I've noticed large numbers of pigeons with abnormalities of the toes
and feet in every urban area I've visited. The life of an urban bird
is not an easy one; pigeons can acquire deformed feet in several ways.
The main causes are diseases ("pigeon pox" or "bumble-foot") and
injury from entanglement in synthetic threads such as fishing line.
I often see pigeons with extremely distorted feet and this seems to be
true of city-dwelling pigeons throughout the world. It is not as
common among other creatures (including other birds) in urban
environments. Can anyone tell me what causes these deformities?
Heather McDougal, London
The deformities on pigeons' feet are caused by infection with
Staphylococcus. The common name for the condition is bumble-foot. The
bacteria, which are present on the skin and in the pigeons' droppings,
get into the foot through cracks in the skin and eventually cause
tendinitis, arthritis and joint abscesses. The condition in feral
pigeons is incurable."
New Scientist: Questions & answers on everyday scientific phenomena
"There are several causes of deformity in pigeons. 'Pigeon pox' is a
disease that causes growths and deformities of the feet. Vitamin B
deficiency can cause paralysis.
Overgrown beaks are fairly common; the excess growth will often break
off by itself and the birds can usually still feed. Synthetic threads
caught on their toes or feet can cause the loss of toes, whole feet,
or unpleasant wounds."
Eastbourne Borough Council: Feral Pigeons
"Deformities of the feet are caused mainly by disease and injury and
are most noticeable among ground feeding species, especially in urban
Cuts to the feet can allow infection to occur which may result in
swelling and lameness... Avian pox can cause wart-like growths on the
feet of house sparrows, starlings and pigeons...
A common disability among urban birds is the loss of all or part of a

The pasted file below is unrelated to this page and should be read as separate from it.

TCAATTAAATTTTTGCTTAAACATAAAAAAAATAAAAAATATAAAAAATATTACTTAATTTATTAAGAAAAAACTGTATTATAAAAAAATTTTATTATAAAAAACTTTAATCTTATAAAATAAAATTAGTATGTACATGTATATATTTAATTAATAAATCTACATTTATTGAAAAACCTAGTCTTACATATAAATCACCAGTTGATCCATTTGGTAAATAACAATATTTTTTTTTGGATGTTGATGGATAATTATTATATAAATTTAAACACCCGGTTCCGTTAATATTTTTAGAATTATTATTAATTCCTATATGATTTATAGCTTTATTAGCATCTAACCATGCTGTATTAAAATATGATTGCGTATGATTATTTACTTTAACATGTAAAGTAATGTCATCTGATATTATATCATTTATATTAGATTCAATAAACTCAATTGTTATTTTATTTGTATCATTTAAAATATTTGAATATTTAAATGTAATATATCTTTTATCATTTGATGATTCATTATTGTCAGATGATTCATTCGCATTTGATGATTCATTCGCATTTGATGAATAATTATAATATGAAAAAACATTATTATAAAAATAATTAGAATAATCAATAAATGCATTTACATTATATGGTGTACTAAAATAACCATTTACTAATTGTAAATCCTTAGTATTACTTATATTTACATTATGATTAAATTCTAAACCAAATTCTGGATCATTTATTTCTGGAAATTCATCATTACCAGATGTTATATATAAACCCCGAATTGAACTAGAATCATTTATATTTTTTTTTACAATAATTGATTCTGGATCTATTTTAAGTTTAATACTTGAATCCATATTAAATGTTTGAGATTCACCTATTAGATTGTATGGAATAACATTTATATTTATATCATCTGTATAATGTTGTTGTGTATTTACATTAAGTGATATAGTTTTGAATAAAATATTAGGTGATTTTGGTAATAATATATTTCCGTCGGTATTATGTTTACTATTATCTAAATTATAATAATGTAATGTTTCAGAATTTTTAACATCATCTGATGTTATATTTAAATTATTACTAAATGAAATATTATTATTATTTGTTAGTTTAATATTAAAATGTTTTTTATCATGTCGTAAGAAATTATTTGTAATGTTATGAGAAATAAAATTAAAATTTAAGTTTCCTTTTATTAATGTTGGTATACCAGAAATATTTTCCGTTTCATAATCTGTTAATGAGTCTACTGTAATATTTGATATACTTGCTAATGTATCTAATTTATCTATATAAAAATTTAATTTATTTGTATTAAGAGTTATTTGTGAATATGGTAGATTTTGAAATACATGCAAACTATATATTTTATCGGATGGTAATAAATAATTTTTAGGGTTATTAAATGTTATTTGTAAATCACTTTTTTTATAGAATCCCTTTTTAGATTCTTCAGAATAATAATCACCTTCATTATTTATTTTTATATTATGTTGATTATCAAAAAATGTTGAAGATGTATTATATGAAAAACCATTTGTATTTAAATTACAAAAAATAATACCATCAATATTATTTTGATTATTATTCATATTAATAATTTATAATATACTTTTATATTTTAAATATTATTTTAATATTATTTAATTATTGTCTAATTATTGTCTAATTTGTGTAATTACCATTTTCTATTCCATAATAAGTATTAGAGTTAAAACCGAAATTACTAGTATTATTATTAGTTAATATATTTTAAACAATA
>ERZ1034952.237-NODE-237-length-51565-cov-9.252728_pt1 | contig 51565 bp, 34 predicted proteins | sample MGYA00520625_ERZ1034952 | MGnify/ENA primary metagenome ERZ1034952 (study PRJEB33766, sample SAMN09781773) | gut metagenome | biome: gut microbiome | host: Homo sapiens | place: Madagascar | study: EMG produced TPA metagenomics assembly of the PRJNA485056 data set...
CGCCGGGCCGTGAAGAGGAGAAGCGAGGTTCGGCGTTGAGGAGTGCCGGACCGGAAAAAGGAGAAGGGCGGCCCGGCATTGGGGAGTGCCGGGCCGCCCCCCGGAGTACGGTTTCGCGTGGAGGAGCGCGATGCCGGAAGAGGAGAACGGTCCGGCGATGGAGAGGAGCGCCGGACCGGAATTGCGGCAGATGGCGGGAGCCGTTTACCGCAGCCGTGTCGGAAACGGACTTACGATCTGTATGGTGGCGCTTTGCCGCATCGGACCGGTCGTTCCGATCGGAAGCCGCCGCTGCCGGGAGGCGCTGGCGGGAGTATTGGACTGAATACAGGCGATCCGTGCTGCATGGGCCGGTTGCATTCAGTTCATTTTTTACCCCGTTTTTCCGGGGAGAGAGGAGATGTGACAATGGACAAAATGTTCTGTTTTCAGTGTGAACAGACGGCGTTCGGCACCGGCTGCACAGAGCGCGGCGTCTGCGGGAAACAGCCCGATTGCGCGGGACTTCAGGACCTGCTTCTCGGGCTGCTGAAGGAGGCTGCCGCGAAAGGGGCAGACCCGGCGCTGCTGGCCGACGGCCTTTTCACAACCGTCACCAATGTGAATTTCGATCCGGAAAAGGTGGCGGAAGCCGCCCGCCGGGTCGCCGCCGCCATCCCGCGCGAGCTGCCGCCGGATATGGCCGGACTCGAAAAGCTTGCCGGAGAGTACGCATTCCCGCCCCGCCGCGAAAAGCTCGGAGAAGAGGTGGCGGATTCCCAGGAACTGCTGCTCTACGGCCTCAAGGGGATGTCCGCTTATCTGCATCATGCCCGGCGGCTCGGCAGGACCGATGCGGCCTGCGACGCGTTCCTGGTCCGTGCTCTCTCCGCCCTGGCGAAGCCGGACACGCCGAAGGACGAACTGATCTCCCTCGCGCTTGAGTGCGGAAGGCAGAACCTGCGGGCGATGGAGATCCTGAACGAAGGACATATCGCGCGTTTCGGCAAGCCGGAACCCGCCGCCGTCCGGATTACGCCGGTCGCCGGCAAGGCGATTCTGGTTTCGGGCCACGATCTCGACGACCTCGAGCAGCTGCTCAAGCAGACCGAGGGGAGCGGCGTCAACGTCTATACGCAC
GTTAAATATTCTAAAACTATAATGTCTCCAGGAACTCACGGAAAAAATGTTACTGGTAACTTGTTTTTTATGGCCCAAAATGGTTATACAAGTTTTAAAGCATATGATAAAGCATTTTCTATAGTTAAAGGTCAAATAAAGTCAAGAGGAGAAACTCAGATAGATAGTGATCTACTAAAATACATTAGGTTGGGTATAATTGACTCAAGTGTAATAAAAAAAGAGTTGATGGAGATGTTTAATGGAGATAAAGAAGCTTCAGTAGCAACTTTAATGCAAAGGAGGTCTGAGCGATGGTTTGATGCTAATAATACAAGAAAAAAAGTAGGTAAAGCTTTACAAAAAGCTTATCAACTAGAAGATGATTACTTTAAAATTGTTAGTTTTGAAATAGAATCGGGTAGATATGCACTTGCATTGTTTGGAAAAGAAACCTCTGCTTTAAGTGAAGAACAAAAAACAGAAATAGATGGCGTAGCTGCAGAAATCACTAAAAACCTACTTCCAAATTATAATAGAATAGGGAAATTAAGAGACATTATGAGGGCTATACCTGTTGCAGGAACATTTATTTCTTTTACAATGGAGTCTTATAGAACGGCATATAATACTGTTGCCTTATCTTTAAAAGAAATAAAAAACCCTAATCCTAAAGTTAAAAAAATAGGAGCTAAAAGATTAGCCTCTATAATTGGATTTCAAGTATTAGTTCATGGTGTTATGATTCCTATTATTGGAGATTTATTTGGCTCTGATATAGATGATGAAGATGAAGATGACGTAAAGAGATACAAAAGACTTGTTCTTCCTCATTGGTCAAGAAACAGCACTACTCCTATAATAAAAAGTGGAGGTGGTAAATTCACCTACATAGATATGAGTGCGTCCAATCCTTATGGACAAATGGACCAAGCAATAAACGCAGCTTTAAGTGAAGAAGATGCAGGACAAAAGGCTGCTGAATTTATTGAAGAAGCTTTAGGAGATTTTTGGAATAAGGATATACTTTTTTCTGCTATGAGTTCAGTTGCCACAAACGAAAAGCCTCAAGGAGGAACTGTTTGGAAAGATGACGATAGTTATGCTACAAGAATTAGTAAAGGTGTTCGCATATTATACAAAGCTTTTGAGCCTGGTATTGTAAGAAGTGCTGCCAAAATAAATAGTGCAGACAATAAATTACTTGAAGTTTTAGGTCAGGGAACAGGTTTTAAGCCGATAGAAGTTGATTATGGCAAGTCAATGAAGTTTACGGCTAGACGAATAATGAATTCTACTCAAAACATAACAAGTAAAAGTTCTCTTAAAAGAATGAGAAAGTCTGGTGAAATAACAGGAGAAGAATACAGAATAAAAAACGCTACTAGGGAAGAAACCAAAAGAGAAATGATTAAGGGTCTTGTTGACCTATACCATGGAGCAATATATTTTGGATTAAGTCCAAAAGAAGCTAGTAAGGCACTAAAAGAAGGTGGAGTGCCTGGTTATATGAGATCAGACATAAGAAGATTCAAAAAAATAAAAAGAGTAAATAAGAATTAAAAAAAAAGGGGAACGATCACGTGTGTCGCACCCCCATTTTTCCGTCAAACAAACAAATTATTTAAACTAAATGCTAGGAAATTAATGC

foot due to a discarded thread or wire, while discarded fishing line
can have a similar effect in the countryside. Many birds can survive
an amputation but any resulting infection will usually prove fatal.
Congenital deformities involving extra or missing toes are rare and
gross abnormalities, such as an extra leg, do not survive."
Royal Society for the Protection of Birds: Bird deformities
Regarding the matter of whether this sort of handicap will affect the
pigeon's ability to survive, this is likely to be determined by the
competitiveness of the environment. If food is plentiful and predators
are few, an injured pigeon may do quite well. Several years ago I
worked in a downtown office. A regular fixture of the sidewalk outside
the building was a pigeon that my co-workers named "Pete." Pete was a
one-legged bird, which meant that he could neither walk nor fly
normally. However, he was resourceful enough to scavenge enough food
to stay fit and active for more than five years. Pete was finally
brought down not by starvation, but by an automobile that failed to
yield to him as he was crossing the street.
Google search strategy:
Google Web Search: "pigeons" + "feet" + "toes"
Google Web Search: "deformity OR deformities" + "pigeons" + "feet"
I hope this information is helpful. If anything is unclear, please
request clarification; I'll be glad to offer further assistance before
you rate my answer.